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By Chris Oddo | Friday November 3, 2017

The emergence of Julien Benneteau has been an unexpected yet welcome aversion to the Rolex Paris Masters this week, as the 35-year-old has reeled off big wins in his final appearance at his hometown event.

More: Isner Knocks Del Potro out of London

On Thursday the Frenchman notched his first Top 10 win in over three years and on Friday he made it two Top 10 wins at the same event for the first time in his career by securing an emotional 7-6(5), 7-5 victory over No.3-seeded Marin Cilic.

There has been a special aura about Benneteau all week—he seems inspired by his last trip to Paris, and he’s playing impassioned, clutch tennis. Even his first win, over 18-year-old Denis Shapovalov, came as a bit of surprise, but after he surged past his compatriot and No.11-seeded Jo-Wilfried Tsonga it was obvious that Benneteau was playing with all his heart in Paris.

Sometimes that can mean more than talent, especially at a time of the season when many of the tour’s star are run down and overcome by nagging injuries. But let us state that Benneteau has plenty of talent. Look no further than his two wins over Roger Federer, including one in Bercy in 2009, or his eight Top 5 or 16 Top 20 wins. Mix that type of talent with the hunger to return to the big stage and the emotions that come from playing your last event at your homecourt and that's a pretty potent cocktail.

Throw in an adoring crowd that has wrapped their arms around Benneteau this week, and it gets even more potent.

Benneteau’s win over David Goffin on Thursday set off a wild celebration on No.1 Court, a small, intimate venue on the grounds in Bercy, and he celebrated with gusto after claiming match point while fans went nuts and waved French flags in the crowd.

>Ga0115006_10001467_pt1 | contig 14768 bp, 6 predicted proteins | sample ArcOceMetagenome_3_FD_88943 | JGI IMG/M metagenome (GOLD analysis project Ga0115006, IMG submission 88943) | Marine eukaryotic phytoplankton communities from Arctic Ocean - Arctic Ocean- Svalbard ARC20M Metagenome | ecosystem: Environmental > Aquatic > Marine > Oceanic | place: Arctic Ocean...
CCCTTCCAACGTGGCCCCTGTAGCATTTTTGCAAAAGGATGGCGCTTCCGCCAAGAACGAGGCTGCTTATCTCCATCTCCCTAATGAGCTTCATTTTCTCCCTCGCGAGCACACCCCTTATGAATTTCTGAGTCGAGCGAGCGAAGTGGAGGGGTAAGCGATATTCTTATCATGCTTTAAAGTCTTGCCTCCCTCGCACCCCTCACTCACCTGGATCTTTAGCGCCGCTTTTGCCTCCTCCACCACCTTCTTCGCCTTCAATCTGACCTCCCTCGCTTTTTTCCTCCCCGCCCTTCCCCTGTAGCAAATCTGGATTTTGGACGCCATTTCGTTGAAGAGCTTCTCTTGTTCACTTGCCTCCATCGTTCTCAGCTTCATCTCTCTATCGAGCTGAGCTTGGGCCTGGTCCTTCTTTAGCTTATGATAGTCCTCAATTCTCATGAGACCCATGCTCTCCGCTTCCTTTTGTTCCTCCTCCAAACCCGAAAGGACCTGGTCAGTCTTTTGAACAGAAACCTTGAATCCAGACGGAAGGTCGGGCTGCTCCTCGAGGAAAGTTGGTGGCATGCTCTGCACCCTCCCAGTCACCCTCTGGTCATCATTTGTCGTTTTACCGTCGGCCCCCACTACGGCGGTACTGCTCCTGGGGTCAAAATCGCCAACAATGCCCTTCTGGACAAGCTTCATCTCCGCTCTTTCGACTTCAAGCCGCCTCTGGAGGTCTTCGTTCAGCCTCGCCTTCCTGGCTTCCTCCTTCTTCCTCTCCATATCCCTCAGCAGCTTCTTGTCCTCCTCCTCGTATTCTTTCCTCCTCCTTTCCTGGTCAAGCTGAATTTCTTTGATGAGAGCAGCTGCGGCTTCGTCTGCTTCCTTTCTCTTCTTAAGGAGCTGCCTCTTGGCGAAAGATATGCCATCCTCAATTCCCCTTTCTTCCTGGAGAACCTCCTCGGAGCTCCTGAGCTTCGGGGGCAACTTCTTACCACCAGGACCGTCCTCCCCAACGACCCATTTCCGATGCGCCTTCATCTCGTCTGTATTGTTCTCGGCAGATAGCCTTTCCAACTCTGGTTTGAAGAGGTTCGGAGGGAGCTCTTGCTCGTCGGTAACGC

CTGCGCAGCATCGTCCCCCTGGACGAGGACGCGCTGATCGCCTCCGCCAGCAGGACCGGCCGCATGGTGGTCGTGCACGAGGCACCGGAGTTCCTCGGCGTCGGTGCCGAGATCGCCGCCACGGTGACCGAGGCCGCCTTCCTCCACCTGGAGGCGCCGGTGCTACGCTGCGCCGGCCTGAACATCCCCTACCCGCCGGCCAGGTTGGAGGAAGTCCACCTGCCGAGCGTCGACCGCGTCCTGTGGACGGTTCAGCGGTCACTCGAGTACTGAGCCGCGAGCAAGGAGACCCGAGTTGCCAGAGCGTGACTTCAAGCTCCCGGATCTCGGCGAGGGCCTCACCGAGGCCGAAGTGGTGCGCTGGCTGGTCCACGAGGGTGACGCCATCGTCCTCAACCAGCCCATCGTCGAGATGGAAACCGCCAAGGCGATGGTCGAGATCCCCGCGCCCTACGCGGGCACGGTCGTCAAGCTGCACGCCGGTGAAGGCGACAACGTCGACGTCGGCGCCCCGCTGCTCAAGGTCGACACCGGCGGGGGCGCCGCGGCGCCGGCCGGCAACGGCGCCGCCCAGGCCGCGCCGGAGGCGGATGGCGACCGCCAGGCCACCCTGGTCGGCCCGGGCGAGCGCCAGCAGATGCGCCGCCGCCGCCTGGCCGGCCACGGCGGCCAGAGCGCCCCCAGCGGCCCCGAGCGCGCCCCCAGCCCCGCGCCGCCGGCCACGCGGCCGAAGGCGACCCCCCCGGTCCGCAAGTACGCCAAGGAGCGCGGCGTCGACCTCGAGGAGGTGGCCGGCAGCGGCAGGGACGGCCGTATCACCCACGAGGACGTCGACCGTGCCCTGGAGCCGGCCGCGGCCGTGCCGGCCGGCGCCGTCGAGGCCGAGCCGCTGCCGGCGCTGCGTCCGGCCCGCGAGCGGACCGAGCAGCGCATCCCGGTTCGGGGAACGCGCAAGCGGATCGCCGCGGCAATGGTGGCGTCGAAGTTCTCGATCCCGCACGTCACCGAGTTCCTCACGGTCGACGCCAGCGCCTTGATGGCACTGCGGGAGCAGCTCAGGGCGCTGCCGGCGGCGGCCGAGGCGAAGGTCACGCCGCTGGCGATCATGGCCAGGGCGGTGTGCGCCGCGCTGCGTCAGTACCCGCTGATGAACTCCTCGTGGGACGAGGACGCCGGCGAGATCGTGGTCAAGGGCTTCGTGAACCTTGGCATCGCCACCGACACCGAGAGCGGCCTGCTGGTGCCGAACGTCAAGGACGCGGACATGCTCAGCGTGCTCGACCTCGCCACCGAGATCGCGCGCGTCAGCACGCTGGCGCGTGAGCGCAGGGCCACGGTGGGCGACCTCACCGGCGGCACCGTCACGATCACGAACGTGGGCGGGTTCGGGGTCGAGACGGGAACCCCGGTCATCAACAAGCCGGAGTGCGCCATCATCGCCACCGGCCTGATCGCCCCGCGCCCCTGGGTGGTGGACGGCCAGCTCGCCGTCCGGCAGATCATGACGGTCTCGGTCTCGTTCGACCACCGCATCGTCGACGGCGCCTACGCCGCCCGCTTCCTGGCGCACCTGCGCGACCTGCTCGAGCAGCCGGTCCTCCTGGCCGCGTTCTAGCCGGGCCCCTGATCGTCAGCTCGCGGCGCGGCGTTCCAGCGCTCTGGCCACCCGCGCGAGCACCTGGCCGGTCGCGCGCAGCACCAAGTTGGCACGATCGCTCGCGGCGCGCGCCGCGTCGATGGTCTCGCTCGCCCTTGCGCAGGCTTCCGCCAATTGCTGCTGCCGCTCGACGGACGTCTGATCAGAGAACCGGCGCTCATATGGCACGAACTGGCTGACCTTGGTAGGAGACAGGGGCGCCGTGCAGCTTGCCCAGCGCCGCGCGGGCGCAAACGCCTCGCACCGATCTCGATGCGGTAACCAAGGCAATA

The atmosphere was even more intense on Friday. Benneteau is the last French player standing in either draw and he was bathed in cheers from fans that know of his plight. Talent aside, this is a man that will forever be known for the “Benneteau Title Watch,” which means that he has lost all ten of his career finals, and he’s one of the best players to ever go without an ATP title to his name.

He's a deserving character that in many ways has been jipped by the tennis Gods. Will he be repayed this week in full?

The lack of a title will always make Benneteau sentimental favorite, and when we add in the details of his recent injuries that pushed him out of the game temporarily due to a sports hernia and related surgery, he’s even more so. His ranking fell to the low 600’s last winter and since then he has worked himself back, using challengers and wild cards.

He finally worked himself back into the Top 100 prior to Roland Garros and enters this week’s Paris Masters at 83, but is headed way higher this week.

Benneteau will face either Jack Sock or Fernando Verdasco in Saturday’s semifinal. Verdasco, 33, has been an inspiration much in the same fashion as Benneteau this week. He reached his first Masters quarterfinal since 2012.

With fan favorite Juan Martin del Potro falling in his quest to reach the ATP World Tour finals, and the withdrawal of Rafael Nadal due to injury (after the no-show of Roger Federer), the shot in the arm that the fans have received from Benneteau and Verdasco has been the perfect tonic.

And as we head into Saturday, #BenneteauTitleWatch is still on. That’s good for Benneteau, and good for tennis.


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